San Diego Librarian Shares His Top 12 Kids Books Of 2019
Friday, December 20, 2019
Photo by Joe Hong
Every year, Jonathan Hunt reads countless children and young adult books as the head librarian at the San Diego County Office of Education.
But as he looks back on the year and the decade, he said younger audiences have become more willing to address difficult topics.
“Whether you’re looking at picture books, or novels or graphic novels, we’re seeing an increase in edgy content, or what we may have considered controversial,” Hunt said.
One of Hunt’s favorite books from this year is called “Nine Months: Before a Baby is Born” by Jason Chin and Miranda Paul, a picture book about a family preparing for the birth of a child. He describes it as a “wonderful combination of science, art and poetry.”
Hunt said some books for young readers have tackled topics like immigration. Another one of his favorites this year is called “The Far Away Brothers” by Lauren Markham, a true story about twin brothers from El Salvador living as undocumented immigrants in the United States.
“This is a really important book in helping us, especially when we consider the heated political situation,” he said. “(The book) puts you in the shoes of somebody who’s gone through that.”
His favorite book of the year, is “Queen of the Sea” by Dylan Meconis, a graphic novel about a young woman who lives in a convent. It’s loosely based on the childhood of Queen Elizabeth and takes place in a fictional country resembling England.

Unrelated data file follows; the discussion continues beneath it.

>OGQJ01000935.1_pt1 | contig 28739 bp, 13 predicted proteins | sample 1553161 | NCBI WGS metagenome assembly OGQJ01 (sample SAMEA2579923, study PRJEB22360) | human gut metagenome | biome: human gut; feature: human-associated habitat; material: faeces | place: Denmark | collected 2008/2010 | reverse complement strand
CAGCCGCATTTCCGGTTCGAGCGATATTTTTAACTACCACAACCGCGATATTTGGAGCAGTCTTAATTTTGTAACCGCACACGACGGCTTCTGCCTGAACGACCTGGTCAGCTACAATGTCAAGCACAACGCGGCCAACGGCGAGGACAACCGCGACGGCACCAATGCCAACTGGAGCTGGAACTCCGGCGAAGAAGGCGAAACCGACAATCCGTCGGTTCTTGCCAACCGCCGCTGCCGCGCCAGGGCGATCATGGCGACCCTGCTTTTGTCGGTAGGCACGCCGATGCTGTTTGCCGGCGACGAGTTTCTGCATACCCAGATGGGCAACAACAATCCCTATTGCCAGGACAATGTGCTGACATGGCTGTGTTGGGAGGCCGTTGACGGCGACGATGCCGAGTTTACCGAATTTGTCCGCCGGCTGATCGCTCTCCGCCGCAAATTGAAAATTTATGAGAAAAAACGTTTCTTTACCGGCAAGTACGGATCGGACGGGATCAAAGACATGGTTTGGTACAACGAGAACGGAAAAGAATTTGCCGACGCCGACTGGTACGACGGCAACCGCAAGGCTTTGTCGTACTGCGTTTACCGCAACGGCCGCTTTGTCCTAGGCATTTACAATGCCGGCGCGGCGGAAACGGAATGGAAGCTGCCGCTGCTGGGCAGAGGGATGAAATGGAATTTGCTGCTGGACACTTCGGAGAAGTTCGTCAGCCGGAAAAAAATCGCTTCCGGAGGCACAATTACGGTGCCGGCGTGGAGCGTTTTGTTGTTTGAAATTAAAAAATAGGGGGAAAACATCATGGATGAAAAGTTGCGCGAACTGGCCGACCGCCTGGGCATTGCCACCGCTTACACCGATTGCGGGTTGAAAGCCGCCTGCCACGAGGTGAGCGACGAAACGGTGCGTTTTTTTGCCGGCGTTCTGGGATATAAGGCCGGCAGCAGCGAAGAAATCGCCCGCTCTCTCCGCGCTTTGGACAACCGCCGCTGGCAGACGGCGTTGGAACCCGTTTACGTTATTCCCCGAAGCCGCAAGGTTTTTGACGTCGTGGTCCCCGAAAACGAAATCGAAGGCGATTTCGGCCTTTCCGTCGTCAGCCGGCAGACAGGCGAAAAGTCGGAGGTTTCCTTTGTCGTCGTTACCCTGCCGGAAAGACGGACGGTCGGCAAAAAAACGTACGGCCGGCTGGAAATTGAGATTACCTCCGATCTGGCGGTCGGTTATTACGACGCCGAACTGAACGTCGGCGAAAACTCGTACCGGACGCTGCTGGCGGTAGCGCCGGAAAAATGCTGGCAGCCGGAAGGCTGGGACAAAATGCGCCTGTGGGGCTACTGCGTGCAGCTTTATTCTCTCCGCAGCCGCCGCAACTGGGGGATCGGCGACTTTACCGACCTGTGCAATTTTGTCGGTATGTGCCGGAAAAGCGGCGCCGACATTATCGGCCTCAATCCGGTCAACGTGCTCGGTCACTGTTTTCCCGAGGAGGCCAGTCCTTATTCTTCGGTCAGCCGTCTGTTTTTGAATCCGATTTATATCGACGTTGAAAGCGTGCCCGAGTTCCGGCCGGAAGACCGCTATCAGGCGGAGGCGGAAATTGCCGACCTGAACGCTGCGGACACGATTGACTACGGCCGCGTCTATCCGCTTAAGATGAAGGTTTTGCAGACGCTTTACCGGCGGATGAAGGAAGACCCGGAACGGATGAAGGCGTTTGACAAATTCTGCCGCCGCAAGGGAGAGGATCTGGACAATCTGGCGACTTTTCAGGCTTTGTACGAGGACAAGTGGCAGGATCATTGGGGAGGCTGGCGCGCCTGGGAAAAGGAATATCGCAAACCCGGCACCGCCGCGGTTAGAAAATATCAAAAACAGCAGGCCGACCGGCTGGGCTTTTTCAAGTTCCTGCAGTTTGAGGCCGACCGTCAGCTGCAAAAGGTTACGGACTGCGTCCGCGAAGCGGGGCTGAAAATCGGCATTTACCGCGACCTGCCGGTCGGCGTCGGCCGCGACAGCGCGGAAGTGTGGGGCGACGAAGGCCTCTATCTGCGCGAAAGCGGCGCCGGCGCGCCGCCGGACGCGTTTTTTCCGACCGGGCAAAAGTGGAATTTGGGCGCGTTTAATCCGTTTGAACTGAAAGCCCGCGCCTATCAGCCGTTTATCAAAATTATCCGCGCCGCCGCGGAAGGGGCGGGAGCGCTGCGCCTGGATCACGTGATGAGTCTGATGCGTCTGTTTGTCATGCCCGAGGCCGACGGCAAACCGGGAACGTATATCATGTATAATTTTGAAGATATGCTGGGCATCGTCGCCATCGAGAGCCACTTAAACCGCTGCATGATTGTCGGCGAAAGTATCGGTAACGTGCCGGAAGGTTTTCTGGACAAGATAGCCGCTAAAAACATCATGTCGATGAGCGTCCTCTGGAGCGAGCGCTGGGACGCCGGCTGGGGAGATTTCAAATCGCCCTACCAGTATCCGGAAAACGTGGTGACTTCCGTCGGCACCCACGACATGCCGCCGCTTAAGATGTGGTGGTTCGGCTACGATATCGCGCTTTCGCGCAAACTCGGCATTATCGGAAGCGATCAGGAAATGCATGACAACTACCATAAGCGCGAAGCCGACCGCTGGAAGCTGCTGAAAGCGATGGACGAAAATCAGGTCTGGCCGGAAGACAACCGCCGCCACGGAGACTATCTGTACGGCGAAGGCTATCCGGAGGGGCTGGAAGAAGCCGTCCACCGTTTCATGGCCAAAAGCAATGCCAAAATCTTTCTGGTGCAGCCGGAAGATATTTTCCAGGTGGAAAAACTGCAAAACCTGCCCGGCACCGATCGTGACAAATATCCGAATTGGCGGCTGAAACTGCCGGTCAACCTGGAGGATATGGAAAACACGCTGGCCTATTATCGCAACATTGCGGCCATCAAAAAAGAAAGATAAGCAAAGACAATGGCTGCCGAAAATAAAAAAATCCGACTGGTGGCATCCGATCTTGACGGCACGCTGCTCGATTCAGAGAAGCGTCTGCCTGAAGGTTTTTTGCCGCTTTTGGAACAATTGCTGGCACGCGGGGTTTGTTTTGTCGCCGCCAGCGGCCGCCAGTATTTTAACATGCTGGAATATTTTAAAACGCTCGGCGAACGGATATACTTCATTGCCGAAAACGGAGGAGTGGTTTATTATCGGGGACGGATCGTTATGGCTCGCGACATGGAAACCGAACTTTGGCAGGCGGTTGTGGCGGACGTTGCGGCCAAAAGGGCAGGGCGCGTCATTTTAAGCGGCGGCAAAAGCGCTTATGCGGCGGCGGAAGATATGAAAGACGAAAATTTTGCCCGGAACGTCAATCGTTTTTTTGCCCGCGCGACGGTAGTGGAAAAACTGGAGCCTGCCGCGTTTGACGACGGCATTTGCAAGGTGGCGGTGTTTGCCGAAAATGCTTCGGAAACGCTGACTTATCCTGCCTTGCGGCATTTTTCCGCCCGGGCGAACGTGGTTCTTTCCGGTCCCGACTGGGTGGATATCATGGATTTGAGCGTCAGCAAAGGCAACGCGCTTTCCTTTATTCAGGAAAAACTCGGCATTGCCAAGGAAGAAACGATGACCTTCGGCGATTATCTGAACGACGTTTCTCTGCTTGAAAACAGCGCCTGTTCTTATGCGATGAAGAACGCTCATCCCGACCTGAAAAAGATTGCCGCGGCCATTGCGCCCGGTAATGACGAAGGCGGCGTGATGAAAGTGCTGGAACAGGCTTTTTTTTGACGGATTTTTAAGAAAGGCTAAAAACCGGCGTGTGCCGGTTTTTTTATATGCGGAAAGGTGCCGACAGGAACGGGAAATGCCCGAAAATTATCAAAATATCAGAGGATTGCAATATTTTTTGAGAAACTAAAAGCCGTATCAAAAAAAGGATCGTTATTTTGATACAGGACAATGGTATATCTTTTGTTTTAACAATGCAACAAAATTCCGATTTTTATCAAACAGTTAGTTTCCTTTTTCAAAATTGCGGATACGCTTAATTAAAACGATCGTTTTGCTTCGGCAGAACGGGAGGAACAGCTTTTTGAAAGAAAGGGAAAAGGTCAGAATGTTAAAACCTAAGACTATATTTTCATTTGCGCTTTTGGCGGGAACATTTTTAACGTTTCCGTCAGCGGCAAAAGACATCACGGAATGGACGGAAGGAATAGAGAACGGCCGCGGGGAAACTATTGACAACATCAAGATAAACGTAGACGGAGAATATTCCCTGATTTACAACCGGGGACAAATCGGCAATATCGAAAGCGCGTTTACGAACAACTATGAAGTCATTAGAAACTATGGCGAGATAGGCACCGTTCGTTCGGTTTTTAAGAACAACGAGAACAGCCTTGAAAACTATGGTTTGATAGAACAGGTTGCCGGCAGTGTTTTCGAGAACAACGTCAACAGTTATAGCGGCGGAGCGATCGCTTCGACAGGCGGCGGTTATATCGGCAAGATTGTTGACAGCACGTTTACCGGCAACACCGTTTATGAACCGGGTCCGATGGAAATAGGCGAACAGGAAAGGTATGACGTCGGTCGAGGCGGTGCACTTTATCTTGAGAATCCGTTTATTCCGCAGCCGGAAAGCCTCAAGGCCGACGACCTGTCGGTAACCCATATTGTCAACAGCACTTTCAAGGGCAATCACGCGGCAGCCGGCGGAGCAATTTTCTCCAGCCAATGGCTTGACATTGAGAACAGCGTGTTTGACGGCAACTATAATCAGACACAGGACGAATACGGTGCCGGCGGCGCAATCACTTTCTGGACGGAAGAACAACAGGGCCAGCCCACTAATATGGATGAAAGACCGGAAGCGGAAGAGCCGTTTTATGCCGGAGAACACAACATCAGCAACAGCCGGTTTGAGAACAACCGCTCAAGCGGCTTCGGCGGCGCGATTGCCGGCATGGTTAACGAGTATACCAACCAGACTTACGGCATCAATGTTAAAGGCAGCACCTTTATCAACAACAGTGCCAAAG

But whether it’s a wordless picture book or a 400-page novel, Hunt is always looking for books that teach us about our own world or transport us into others.
“I’m just looking for something that captures a unique perspective, something that resonates and creates an emotional response in the reader,” he said. “Whether it’s something that’s provocative and makes you think, or something that makes you feel deeply.”
Written and selected by Hunt, here's his favorite picks of 2019:
“Nine Months: Before a Baby Is Born” by Miranda Paul, illustrated by Jason Chin
A Mexican American family prepares for the birth of a new family member. In a split-screen format, the development of the baby in the mother’s womb is depicted on the left page, while the family’s preparations (building the crib, visiting the doctor, welcoming relatives) are depicted on the right side. A wonderful combination of poetry, art, and information.
“Red House, Tree House, Little Bitty Brown Mouse” by Jane Godwin, illustrated by Blanca Gomez
Employing a rhythmical cadence, this picture book invites young readers to track the mouse through its pages even as it reinforces their knowledge of colors. Perfect for a variety of situations: as a bedtime story, a class read aloud, or book an easy reader.
“Saturday” by Oge Mora
A mother who works six days a week enjoys spending Saturdays with her young daughter. One day everything goes wrong and as the mother becomes increasingly distraught, the daughter reminds her that quality time is about spending time together rather than what they actually do. A sparkling little gem of wisdom.
“Who Wet My Pants?” by Bob Shea, illustrated by Oge Mora
While passing out donuts to his scout troops, somebody notices Reuben’s accident. As a defense mechanism, he starts blaming others for his embarrassing situation, but the compassionate response of his peers enables him to eventually save face with a creative, but silly solution. Humor and compassion go hand in hand.